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You cannot participate in the grieving rituals

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You lost a trusted leader

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The bereaved have unresolved problems with the dead person

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Death comes too soon

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Your culture discourages a show of emotion or tears

Module Part 3


As servicemen and women, we are often sucked into the false belief that tears are a sign of weakness. Let’s see what the Bible says about weeping.


Job was a wealthy man with a large family. In an instant, he lost everything: his children, his cattle, his wealth, his health. When three of Job’s friends heard what happened to him, they got together and went to comfort him (Job 2:11).

They sat in silence with him for a week before speaking. When Job broke the silence and expressed his pain, his friends were quick to point out his lack of faith (Job 4:3–6). They said his suffering was due to his sins and the sins of his children (Job 4:7–8).

Although Job claimed he had not sinned, they were sure that if he were innocent, God would not have let this happen (Job 8:6–8; 11:2–4; 22:21–30). They accused him over and over to try to get him to confess.

Finally, Job said, “Miserable comforters are you all!” (Job 16:2, NIV). Rather than comforting Job, they increased his pain.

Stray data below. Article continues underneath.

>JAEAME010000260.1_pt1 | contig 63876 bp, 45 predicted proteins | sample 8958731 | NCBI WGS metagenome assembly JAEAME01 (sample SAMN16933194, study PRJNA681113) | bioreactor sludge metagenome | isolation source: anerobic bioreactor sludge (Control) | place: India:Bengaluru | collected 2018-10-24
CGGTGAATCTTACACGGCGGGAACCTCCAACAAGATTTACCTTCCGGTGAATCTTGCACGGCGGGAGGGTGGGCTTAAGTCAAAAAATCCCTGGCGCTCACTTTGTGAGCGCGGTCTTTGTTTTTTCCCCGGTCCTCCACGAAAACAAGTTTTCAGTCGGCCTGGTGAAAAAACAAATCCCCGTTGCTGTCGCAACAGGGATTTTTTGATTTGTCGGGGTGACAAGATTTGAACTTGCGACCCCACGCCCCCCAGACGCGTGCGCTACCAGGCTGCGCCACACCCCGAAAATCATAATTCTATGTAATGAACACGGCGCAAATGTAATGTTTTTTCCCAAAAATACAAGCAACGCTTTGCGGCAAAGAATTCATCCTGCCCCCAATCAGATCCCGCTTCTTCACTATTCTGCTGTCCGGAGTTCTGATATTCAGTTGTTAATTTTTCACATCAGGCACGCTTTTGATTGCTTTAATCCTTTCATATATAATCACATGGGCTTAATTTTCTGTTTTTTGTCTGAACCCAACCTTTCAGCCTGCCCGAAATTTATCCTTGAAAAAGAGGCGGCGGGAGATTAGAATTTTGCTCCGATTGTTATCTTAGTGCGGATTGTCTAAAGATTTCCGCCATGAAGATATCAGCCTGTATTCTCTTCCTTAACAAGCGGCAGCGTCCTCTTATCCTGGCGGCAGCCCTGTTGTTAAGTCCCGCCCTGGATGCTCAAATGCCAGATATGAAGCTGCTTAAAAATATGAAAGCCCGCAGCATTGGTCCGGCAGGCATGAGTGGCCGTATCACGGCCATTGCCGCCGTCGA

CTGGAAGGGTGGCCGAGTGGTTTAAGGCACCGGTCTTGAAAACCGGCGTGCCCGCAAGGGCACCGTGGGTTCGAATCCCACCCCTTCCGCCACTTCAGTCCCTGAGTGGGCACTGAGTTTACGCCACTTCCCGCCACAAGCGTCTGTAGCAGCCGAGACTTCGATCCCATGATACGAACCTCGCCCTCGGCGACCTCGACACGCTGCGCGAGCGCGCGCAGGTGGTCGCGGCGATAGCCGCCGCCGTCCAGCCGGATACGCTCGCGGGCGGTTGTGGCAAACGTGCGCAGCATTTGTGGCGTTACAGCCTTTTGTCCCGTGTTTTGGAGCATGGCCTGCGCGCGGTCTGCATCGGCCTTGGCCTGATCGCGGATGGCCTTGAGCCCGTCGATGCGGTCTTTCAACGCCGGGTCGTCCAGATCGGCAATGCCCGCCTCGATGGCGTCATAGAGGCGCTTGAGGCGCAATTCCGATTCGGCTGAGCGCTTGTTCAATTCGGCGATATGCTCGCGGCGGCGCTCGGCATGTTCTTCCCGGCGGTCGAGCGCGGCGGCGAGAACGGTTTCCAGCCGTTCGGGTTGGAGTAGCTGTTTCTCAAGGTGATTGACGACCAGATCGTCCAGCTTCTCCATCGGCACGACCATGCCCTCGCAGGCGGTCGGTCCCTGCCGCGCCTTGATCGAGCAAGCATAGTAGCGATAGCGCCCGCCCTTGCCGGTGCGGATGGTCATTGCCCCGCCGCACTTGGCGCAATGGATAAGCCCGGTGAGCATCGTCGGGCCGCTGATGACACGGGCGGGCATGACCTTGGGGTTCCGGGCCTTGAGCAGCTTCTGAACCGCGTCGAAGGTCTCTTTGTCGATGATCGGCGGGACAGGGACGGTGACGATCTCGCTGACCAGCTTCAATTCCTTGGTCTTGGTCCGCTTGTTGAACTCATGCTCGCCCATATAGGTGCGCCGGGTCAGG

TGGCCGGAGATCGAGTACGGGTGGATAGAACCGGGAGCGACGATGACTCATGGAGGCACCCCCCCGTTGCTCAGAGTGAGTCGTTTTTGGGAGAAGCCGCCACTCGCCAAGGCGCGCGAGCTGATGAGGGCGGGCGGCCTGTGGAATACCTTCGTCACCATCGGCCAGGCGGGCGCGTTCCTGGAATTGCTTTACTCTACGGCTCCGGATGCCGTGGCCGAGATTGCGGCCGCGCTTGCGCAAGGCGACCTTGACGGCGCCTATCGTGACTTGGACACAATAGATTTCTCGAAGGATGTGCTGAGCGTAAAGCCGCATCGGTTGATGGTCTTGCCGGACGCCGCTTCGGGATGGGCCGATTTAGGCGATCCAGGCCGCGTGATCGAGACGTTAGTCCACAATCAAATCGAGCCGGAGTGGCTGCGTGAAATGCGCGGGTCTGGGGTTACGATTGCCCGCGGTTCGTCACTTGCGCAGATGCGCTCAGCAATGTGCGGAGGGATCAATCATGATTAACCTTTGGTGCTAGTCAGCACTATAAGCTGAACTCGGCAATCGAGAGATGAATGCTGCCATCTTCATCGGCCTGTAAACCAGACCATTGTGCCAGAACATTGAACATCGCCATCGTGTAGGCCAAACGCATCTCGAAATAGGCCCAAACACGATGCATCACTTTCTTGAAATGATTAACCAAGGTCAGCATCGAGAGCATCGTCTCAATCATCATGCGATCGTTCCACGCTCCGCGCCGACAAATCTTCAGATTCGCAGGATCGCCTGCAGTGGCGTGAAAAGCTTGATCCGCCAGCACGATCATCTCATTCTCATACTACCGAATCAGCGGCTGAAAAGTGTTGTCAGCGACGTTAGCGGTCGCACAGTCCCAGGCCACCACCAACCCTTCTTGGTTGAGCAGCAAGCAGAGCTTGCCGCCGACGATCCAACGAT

Using Job’s story as an example, sort the following items into two categories: Items that were helpful to Job in his grief, and items that were not helpful.

Drag and drop the top tiles into one of the two categories at the bottom.


A friend who prays with and for you

Someone who gives you hope

Someone who assumes they understand your situation

Someone who is present with you

Talking to someone about how you feel

A friend who rushes you to move on

Someone who listens more than speaks

Someone who pushes you toward healing


Not Helpful

Reflect & Respond

Journal Exercise #3

What loss that you have experienced feels the most significant to you right now? At this moment, what stage of grief do you think you are in? What is one thing you would like to do to face this stage? Reflect on the hope that is found in Christ. All sorrow will be removed in the new heaven and earth and all will be made right.

If you have not yet downloaded and printed your Module 3 journal, you can download it now.


Because of this, we all suffer and grieve. But as Christians, we have hope because we know in heaven there will be no more pain, suffering, grieving, or mourning. Read the following verses that remind us of this hope.

Interactive Bible Verses


Grief helps us acknowledge, experience, and eventually accept the unfairness of this world while trusting in our Sustainer. And while grief may be postponed, it cannot be ignored indefinitely. Pain demands attention.

If you are on a journey toward new beginnings, you will want to continue with the next module in this series, “Bringing Pain to the Cross.”